Nigerians have yet to reap full benefits of 488 bilteral agreements — Minister

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Abuja – The Minister of National Planning, Dr Shamsudeen Usman, said the Federal Government’s bilateral agreements with several countries had not impacted much on the country’s economy.

He made the remark on Wednesday in Abuja when he appeared before the PDP National Working Committee to present his ministry’s scorecard and activities.

The minister said that it was unfortunate that Nigerians were not getting the full benefit of the 488 of such agreements that had been signed.

He said that the ministry had the capacity to assist other ministries to formulate policies that would be beneficial to the generality of Nigerians.

Usman also said that the ministry was presently working with some state governments to institutionalise planning procedure, adding that seven states had already bought the idea.

He said that though planning was very good, the execution was a challenge, adding that inadequate funding of the ministry’s programmes and projects was a major challenge to it.

Other challenges he said included late feedback from MDAs, absence of strategic plans in some MDAs and inadequate Information Technology hardware for MDAs networking.

In the mean time, Usman blamed the country’s electricity challenge on neglect of  the sector during the military rule in the country.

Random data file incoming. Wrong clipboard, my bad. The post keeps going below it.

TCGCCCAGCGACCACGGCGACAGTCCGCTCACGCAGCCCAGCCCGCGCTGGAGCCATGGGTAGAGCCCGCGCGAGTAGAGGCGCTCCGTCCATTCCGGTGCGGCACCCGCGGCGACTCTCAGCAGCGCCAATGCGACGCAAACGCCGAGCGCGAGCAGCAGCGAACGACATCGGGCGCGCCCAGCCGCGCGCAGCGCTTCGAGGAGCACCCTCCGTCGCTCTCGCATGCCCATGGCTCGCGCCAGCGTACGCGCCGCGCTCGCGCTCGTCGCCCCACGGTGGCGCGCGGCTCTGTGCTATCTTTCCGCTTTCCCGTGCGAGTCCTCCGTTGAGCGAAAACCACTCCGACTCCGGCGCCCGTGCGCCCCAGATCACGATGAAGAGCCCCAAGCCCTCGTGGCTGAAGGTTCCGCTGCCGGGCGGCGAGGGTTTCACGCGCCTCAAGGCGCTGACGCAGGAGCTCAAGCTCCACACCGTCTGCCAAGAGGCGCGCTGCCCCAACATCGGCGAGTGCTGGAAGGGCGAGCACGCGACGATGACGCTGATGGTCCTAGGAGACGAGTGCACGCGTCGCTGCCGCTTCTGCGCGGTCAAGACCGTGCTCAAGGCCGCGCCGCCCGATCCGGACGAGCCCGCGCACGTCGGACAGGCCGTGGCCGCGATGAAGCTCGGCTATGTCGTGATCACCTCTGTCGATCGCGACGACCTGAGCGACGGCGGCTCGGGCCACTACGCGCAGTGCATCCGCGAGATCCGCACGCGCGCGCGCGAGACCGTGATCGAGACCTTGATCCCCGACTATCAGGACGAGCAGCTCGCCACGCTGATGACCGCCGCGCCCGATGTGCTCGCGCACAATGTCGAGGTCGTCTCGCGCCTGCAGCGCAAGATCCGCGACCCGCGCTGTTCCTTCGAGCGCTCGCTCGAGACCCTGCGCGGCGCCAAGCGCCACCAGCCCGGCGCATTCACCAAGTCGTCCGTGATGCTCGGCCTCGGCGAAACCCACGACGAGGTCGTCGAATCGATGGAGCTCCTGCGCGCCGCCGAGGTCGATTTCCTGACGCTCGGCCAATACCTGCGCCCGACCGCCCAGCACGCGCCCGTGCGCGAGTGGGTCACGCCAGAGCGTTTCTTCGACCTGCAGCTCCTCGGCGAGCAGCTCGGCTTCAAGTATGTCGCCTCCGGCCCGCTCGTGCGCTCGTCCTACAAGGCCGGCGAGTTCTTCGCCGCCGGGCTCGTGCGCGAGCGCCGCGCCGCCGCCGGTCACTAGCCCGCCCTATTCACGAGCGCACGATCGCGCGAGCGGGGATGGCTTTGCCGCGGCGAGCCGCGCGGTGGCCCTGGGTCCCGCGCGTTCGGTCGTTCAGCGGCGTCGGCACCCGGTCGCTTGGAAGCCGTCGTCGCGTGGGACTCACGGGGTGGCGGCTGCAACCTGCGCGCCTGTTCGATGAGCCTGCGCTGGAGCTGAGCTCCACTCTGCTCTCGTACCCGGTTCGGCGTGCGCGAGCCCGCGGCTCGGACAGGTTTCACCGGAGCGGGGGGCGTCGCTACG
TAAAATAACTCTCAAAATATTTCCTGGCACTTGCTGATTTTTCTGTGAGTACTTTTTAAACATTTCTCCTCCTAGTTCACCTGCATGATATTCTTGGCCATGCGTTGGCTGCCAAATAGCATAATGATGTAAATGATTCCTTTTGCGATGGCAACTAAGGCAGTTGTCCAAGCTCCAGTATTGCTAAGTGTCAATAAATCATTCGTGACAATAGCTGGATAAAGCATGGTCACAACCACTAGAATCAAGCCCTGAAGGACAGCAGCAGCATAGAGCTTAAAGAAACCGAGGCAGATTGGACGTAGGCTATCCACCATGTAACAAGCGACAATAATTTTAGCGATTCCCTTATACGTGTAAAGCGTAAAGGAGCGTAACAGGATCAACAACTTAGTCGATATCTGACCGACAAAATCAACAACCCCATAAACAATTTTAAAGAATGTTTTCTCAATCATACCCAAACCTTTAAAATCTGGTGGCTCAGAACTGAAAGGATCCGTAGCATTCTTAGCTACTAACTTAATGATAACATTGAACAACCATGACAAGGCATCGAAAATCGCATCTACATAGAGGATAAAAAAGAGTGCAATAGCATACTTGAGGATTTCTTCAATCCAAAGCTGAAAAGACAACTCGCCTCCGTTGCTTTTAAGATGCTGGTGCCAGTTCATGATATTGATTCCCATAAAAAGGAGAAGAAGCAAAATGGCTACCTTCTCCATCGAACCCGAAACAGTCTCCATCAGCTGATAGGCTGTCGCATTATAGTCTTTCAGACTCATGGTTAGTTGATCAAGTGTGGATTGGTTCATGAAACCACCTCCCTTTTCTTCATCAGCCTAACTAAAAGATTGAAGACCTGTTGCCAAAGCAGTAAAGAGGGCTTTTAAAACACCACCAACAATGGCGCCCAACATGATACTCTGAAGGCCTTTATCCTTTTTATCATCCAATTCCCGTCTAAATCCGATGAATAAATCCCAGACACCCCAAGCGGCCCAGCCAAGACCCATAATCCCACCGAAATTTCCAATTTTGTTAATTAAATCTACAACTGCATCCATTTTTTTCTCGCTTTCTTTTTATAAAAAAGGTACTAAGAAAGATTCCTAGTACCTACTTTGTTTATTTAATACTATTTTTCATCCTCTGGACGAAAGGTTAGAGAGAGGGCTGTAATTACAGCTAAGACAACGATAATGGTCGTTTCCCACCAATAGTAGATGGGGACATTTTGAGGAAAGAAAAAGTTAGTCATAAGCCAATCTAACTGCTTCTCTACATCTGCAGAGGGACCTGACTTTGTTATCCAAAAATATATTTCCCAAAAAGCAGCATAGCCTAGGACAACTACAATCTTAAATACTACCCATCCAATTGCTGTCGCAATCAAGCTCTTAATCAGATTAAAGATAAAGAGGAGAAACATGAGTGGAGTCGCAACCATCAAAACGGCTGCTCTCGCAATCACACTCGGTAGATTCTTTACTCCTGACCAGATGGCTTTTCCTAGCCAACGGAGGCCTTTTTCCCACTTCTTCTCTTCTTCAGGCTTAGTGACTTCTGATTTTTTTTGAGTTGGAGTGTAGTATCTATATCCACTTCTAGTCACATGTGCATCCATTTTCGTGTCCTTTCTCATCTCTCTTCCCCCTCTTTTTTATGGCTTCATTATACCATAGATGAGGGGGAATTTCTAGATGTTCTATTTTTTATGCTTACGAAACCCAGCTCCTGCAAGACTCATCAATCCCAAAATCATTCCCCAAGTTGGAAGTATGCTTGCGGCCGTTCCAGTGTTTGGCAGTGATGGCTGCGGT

“Planning was relegated to the background during the military era and this had affected our electricity supply till today.

“During the military regime planning was relegated and for more than 30 years we neglected the power sector,” the minister said.

He, however, said that the Federal Government was doing everything possible to ensure steady electricity supply in the country.

He assured the party leadership that the Federal Government was not resting on its oars until  the power sector was transformed fully like the telecommunication sector.

The minister also said the Federal Government was doing the necessary things to achieve the country’s vision to be among the most 20 developed economies by the year 2020.

According to him, unless certain variables were considered and put in place Nigeria’s vision to be among the most 20 developed economies by 2020 may be a mirage.

He said that when the Federal Government started the documentation of vision 20:2020 in 2009 to be among the top 20 economies Nigeria was 44th among developed economies.

He added that if by 2020 the nation rises to number 25 that he would be delectable.

Meanwhile, the minister stressed the need for the National Assembly to deliberate on the National Planning and Projects Continuity Bill now lying dormant.

He said the absence of a legal framework for the performance contracting system was also a challenge to the ministry.

Earlier, the PDP National Chairman, Alhaji Bamanga Tukur, identified planning as a crucial ingredient of national development and a critical factor to the welfare of Nigerians.

He charged the minister to ensure the development of the country and the improvement of the people’s welfare through planning

“You are our own mirror of what the future holds for us and we will be very happy if you inform us on how to navigate our programmes,’’ Tukur said.

According to him, the party’s manifesto will be adequately implemented through planning of programmes that are geared towards its objectives. (NAN)

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